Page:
Cat’s How To… approach shops and galleries

how to approach shops, how to approach galleries, Howkapow, selling tips, selling to retailers, sale or return, mark-up, designers makers

How to approach shops and galleries

Selling your work to shops and galleries can be daunting, especially if you’ve only ever sold through your own online store or markets. From wholesale prices and mark-ups to lead times and cut-outs, it can feel like you need to learn a whole new language. We asked Cat How from design shop Howkapow to talk us through the process of selling to retailers. In the first of Cat’s How To series, Cat shares her tips on how to make that first approach to a shop…

 

One of the best things about running Howkapow is all the new content and creativity I see every day. A large part of my job is hunting out new and emerging illustrators and designers who might not have products available for retail but whose style I can see working on a product or print and who I can then commission on to do exclusive pieces for Howkapow.

Of course, it’s always amazing when I’m approached by someone who not only has a unique yet commercial style and great products all made up and ready to go; but also someone who has a clear idea of their wholesale and retail price, lead times and great photography. It makes my job a lot easier, and, most importantly, saves me time which is the most important thing of all!

First impressions are key. Oscar Wilde once said that “only superficial people don’t judge by appearances” and I’m afraid this is very much the case with the daily submissions we get. It agonises me that I can’t get back to everyone who sends us an email (I used to, but found I was spending hours a day on it!), as I believe anyone doing anything creative deserves a humungous high five. So now we are only able to get back to people whose emails and pitch really stand out from the crowd.

Here are a few pointers on what we look out for, and what puts us off…

 

A well-written email

Going against most advice that calling people up is the best approach, I would actually say a well-written email with all the right information in it is the best way to get anywhere when submitting work to a shop. Phone calls can seem a little full-on, especially when I’m not sure a designer’s work will actually sit well on the shop, so I would recommend going for the softly softly approach at first.

 

Image sizes

Make sure your email is no more than 5MB – ever! If your work is of interest to a shop, you can always send higher resolution pictures to them later via WeTransfer or Dropbox, but there’s nothing more frustrating than getting a 20MB email from someone you don’t know that crashes your inbox :(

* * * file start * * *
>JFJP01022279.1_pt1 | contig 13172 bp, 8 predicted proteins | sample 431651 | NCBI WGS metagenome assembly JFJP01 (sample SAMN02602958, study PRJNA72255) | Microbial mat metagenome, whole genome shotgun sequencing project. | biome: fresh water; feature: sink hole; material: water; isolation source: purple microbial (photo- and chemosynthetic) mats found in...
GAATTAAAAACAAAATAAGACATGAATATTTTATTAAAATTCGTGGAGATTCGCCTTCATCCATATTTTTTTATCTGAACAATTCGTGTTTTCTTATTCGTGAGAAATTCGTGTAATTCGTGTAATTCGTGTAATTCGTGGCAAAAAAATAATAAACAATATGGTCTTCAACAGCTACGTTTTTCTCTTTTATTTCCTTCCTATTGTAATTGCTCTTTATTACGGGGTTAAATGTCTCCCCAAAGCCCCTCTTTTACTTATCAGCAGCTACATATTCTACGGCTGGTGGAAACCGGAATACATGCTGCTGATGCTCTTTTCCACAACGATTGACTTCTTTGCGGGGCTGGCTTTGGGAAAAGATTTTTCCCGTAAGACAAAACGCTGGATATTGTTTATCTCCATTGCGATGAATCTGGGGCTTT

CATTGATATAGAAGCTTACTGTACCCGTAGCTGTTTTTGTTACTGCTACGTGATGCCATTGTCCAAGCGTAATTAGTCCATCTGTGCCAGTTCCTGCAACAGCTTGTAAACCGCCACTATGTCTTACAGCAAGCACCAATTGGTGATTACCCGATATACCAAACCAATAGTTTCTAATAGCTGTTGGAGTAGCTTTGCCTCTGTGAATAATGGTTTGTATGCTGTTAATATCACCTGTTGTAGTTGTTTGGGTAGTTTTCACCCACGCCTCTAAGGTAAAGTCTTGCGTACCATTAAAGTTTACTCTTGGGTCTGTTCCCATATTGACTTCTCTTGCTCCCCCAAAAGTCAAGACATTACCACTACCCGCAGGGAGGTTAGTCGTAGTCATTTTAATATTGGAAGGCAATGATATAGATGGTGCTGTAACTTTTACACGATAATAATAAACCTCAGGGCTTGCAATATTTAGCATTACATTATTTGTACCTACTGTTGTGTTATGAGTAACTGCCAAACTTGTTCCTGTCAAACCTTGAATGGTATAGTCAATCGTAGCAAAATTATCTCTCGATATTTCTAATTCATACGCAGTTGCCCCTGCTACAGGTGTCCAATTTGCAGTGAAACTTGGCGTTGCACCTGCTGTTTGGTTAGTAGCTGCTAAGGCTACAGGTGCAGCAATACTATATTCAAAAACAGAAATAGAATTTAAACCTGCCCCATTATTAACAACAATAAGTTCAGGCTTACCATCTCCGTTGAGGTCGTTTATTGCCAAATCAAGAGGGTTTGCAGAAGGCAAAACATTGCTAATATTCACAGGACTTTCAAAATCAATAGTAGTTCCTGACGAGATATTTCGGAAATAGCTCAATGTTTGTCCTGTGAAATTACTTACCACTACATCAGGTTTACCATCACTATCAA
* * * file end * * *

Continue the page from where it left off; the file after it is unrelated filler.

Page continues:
Make it personal

Make sure your email is personalised and tells a shop a little bit about yourself, how you heard about the shop and why you think your work would suit them. A generic round-robin mail out with ‘hello there’ can be spotted a mile off and gives the impression that you haven’t been selective about the shops you are targeting. So always try the personal approach – it goes a long way!

 

What to include

Make sure your email isn’t too long, but gives all the right information about you. This should include the inspirations behind your work and links to your online shop or website. If you don’t have an online presence, then a selection of small images should be attached to give a flavour of your style.

 

Your prices

Every email should have a line sheet or wholesale price list with all your products listed in order with pictures of them and their corresponding RRP (recommended retail price), wholesale price and lead times. A catalogue too with nice lifestyle as well as cut-out shots of your products is always a nice addition and gives a flavour of how your work would fit in the prospective shop of the buyer. (I’ll discuss photography and wholesale prices in a later post.)

 

Be everywhere

The best way of increasing your chances with a shop is to be in all the places that they might happen upon you in the first place. Then you don’t have to worry about any of the above! Job done. I find a lot of my illustrators and designers by trawling websites such as Folksy and Etsy. Funnily enough, I always prefer Folksy as an option (no, I’m not being paid to say this!) but because we are a UK based shop, it makes a lot more sense for me to buy from UK designers. I am also a little scared sometimes by the monster that is Etsy! It’s always a minefield having to find out whether someone will ship internationally, let alone navigating tens of thousands of pages of products. I also find a lot of people on Pinterest, Twitter, Facebook, graduate fairs, local and national exhibitions and design shows, so make sure you are linked in with as many of those as you can.